The courtroom resembles what you’d see in other jurisdictions, with a judge presiding over defense and prosecution tables. Defendants are entitled to a public defender or a private lawyer, while the federal government is represented by the Assistant United States Attorney specializing in parks and national forest service lands. Everyone walking into the building keeps an eye out for wandering elk.

Carman has seen just about everything before his bench, from frequent DUIs to domestic abuse cases and poachers. A father and son visiting the park tried stuffing a bison calf into their car because they thought they were helping to keep the calf warm. The father was made to pay a fine and donate $500 to the park's foundation, but the calf had to be euthanized after rangers' unsuccessful attempts to reunite it with its mother. Carman also once sentenced an 11-year-old boy to write an essay about why it's wrong to take petrified wood.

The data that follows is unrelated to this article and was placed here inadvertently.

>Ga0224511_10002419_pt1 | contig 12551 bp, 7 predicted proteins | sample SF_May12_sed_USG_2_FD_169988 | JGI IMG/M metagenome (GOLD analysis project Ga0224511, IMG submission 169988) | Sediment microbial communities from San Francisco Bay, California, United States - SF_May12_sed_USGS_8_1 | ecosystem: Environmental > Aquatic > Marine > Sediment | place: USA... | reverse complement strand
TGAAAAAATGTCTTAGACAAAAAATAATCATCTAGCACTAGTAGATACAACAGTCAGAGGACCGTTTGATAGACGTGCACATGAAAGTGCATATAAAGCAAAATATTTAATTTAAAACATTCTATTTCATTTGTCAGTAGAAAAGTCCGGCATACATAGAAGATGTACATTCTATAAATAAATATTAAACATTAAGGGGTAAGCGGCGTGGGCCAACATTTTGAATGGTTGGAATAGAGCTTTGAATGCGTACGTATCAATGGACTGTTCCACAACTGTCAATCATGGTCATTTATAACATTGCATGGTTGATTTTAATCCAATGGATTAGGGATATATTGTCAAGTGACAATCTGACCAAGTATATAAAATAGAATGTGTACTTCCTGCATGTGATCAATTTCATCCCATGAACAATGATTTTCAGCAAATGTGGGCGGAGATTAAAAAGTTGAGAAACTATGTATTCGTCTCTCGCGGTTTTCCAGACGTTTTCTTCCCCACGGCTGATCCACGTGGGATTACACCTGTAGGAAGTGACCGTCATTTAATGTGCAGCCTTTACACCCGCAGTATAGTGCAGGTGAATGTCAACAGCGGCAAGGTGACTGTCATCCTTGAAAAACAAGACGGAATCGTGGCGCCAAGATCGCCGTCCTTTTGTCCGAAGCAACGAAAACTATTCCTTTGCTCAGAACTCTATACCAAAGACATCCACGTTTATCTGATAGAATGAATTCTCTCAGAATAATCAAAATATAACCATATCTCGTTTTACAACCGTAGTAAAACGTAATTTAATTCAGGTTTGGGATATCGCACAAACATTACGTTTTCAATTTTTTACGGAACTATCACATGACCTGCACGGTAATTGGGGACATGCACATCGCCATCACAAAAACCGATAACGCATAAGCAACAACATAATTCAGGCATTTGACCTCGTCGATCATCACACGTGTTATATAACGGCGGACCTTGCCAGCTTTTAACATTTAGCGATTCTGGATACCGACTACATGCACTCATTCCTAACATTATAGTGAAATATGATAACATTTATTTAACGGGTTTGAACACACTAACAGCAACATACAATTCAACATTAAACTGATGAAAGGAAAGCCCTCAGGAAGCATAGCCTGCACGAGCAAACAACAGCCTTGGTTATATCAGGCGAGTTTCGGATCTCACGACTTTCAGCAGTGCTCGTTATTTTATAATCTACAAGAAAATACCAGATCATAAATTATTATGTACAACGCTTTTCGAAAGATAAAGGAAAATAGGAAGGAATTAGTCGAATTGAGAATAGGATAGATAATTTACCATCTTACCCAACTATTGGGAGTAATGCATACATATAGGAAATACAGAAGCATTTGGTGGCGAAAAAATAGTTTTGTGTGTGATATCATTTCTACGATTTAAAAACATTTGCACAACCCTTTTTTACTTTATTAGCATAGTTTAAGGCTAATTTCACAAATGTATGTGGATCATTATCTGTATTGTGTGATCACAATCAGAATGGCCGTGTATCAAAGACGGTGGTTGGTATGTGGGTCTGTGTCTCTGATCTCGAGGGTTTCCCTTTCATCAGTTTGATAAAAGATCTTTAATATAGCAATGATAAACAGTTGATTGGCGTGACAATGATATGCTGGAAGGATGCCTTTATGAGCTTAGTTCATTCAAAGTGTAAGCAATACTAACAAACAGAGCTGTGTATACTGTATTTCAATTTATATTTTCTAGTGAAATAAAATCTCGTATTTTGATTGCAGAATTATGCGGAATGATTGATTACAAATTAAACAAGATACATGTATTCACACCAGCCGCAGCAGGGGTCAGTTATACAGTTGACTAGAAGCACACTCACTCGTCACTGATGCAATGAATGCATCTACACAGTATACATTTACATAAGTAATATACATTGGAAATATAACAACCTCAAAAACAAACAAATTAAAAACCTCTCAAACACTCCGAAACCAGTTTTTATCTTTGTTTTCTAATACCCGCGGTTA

Virtually all arrestees in the park that eventually see the judge are accused of misdemeanors. If a crime is serious enough to warrant a jury trial, it will be routed to a district capable of creating one; protracted sentences are served in other detention facilities. But Carman’s rulings can still be harsh even without jail time. One man who pled guilty to fighting with his girlfriend got a lifetime ban from the park.

Infractions at the park went up during the pandemic.Courtesy of the National Park Service/Jacob W. Frank